Enterprise embraces the environment

From its products to its partnerships, the rental-car giant takes its "green" responsibilities to heart

From its products to its partnerships, the rental-car giant takes its "green" responsibilities to heart

Enterprise Rent-A-Car's VP of PR Pat Farrell vividly recalls the moment being green became a priority for the company.

It was two-and-a-half years ago, when company chairman and CEO Andy Taylor told him he wanted the company to start addressing, in a "very proactive" way, the "environmental impact of our business on society."

The company was also approaching two significant milestones - its 50th anniversary in 2007 and reaching the 1 million car mark. The way Farrell sees it, Enterprise was becoming one of, if not the, top companies in the industry. Taylor wanted it to act the part.

"Andy was convinced that we needed to start conducting ourselves like an industry leader and have well-informed positions on a variety of issues," Farrell says. "And one of them was the area of stewardship. The best form of stewardship is to understand what aspects of your business touch society and then to involve yourself deeply in those."

For Enterprise, that means getting involved in environment-related issues, specifically those related to "emissions from engines in the transportation sector. That's where we decided [to] play most aggressively."

Farrell says there are a number of levels to the company's current green initiatives.

"I would describe it as an environmental platform being built one responsible plank at a time," he notes. "Today, we have four planks down and have more planned."

Those four platforms include a variety of activities ranging from tree planting to funding alternative-fuel development. Most visible will be efforts to address the makeup of its current fleet, making it as environmentally friendly and fuel-efficient as possible.

Farrell says there is a "strong desire" on the company's part to responsibly and economically employ alternative technologies.

"We have 4,000 gas-electric hybrids in our fleet," Farrell says. "We would have many more if you could get them from the manufacturer. Supply and demand curve have not equaled out. As they do, you will see more of those cars in our fleet."

The company also has 41,000 flex-fuel vehicles in its fleet, but due to the lack of flex- fuel pumping stations in the US, it can only fuel about 2,000 of them on a regular basis.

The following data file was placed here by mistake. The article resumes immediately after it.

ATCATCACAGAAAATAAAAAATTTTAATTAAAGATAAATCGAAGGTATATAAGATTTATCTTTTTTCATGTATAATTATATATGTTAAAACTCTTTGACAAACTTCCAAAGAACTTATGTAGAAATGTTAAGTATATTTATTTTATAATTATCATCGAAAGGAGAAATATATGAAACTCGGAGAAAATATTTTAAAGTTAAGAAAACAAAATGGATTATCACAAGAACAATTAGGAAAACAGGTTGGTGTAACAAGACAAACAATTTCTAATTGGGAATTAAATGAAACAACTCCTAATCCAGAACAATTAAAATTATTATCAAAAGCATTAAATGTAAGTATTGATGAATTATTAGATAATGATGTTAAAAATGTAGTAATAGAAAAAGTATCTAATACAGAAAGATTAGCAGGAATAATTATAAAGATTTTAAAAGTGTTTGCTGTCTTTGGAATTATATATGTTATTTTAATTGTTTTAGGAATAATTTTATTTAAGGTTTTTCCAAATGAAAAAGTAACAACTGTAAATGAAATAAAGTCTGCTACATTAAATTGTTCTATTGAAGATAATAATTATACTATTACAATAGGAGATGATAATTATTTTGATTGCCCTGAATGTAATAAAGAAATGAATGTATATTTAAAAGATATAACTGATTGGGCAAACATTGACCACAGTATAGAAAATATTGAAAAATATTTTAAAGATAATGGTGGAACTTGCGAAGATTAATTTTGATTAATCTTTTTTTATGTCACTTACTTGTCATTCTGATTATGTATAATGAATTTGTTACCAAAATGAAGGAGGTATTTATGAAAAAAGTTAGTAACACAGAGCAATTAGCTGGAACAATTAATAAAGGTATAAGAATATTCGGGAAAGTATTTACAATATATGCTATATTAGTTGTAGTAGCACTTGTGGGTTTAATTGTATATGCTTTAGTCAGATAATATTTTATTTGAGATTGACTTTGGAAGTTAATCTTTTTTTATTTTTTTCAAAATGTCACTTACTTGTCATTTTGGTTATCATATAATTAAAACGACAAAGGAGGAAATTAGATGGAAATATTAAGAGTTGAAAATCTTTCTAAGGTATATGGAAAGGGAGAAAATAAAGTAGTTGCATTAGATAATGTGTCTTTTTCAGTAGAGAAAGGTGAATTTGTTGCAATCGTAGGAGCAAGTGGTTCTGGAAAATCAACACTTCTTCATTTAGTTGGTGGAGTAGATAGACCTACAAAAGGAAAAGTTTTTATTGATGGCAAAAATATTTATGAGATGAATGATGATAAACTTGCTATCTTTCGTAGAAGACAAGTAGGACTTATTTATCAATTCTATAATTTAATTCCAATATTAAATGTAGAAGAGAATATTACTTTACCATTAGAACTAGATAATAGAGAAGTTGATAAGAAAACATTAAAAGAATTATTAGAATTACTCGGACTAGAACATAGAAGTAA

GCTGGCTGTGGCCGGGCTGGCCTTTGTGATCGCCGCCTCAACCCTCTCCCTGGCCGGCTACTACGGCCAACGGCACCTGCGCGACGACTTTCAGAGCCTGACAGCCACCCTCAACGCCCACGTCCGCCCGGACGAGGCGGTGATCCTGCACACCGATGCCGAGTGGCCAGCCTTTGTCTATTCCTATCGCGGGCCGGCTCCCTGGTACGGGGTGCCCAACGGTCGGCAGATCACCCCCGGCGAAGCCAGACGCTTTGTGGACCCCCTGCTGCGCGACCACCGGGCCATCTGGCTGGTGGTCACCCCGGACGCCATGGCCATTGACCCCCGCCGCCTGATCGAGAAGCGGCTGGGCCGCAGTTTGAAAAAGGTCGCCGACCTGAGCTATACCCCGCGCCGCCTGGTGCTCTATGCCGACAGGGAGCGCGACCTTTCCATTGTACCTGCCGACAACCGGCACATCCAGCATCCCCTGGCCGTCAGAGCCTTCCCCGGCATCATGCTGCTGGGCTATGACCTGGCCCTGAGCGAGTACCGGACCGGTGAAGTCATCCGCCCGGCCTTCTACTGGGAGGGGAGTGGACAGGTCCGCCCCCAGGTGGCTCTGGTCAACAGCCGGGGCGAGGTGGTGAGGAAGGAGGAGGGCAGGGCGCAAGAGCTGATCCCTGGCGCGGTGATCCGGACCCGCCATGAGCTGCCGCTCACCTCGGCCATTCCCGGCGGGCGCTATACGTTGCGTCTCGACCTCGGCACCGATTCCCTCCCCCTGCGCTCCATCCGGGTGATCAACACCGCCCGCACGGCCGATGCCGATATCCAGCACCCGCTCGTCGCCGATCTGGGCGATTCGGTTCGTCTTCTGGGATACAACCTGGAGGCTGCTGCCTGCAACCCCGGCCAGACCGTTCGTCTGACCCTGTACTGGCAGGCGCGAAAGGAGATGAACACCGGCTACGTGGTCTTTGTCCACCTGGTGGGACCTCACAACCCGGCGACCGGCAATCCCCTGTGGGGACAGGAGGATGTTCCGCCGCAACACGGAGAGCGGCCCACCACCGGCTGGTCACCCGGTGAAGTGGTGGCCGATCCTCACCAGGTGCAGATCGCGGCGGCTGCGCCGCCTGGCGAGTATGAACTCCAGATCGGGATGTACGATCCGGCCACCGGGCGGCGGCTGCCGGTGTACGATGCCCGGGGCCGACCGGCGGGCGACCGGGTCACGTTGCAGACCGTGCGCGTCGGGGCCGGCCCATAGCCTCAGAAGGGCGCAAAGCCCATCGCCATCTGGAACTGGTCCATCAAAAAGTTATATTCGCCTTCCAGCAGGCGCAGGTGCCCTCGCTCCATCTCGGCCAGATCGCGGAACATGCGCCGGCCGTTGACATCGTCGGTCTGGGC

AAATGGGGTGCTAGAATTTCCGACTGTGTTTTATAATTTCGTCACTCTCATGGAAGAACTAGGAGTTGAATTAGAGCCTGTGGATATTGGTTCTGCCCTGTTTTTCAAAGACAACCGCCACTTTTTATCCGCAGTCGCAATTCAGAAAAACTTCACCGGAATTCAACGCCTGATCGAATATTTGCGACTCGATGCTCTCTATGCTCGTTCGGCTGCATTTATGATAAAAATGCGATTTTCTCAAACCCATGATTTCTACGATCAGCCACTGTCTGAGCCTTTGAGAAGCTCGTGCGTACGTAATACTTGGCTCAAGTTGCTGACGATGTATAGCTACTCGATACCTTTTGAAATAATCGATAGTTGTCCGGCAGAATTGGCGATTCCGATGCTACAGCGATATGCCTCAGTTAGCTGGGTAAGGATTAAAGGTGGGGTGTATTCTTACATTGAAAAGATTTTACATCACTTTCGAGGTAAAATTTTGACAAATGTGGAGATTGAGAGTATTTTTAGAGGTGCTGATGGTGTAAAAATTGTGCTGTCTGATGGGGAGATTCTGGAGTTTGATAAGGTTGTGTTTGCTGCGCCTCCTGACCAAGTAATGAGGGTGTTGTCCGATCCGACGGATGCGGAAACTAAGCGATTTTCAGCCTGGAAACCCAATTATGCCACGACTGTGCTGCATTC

To remedy that, Enterprise is partnering with General Motors and VeraSun. If a gas-station owner agrees to put an E85 pump at his station and is within a "reasonable distance" of one of Enterprise's 7,000 locations, "then we'll agree to place a large number of E85 flex-fuel vehicles at our branch and commit to fueling them on a regular basis at that station," Farrell says.

To date, Enterprise has done this at locations in Cincinnati, Dayton, OH, Columbus, OH, and Washington, DC. Farrell says there soon may be a location in Atlanta, too.

Through its Enterprise Rent-A-Car's 50 million tree pledge, the company will plant 1 million trees a year for the next half-century in the national forests of the countries it operates in. Its charitable arm, the Enterprise Rent-A-Car Foundation, is partnering with The National Arbor Day Foundation and the Forest Service on this effort.

The Taylor family also donated $25 million to create the Enterprise Rent-A-Car Institute for Renewable Fuel Development. The company has partnered with The Danforth Plant Science Center on this endeavor.

These are just the building blocks of what Farrell envisions as a major environmental platform. "This is not the end of it. We have more initiatives that will be rolled out later this year," he says. "To [succeed] for the next 50 years and beyond, we need cars and fuel that are acceptable to society."

So when it speaks of sustainability, Enterprise is referring not only to the continued development of the planet, but the sustainability and long-term health of its business and industry as well.

"As far as we're concerned, environmental stewardship is one of the key areas we need to address to ensure that," Farrell says.

Enterprise's 75,000 employees don't regularly educate consumers on the company's environmental initiatives. But the communication is taking place on the macro level with PR efforts, assisted by Fleishman-Hillard, TV, and print ads.

Holly Campbell, AVP of marketing communications, says Enterprise just launched a 29-week print effort in USA Today that will highlight a variety of things, including the environmental platform.

But she says getting educational collateral into the branches will happen soon.

"The branches are all excited to get their hands on this material so they can speak to it," she says. "That's a whole other platform we're working on and [it] should be rolling out to our groups shortly."

At a glance

Company: Enterprise Rent-A-Car

Chairman and CEO: Andrew Taylor

President and Vice Chairman: Donald Ross

Headquarters: St. Louis

Revenues and Latest Earnings: Revenue, nearly $10 billion

Competitors: Hertz, Avis/Budget, Dollar-Thrifty

PR/Marketing Budget: Undisclosed

Key Trade Titles: Auto Rental News, Automotive Fleet, Travel News, Travel Agent, Collision Weekly, Insurance Age

Marcomms Team: Pat Farrell, VP comms; Steve Smith, CMO; Christy Conrad, AVP of PR; Holly Campbell, AVP of marcomms

Marketing Services Agencies: PR agency: Fleishman-Hillard; Ad agency: Avrett, Free, Ginsberg

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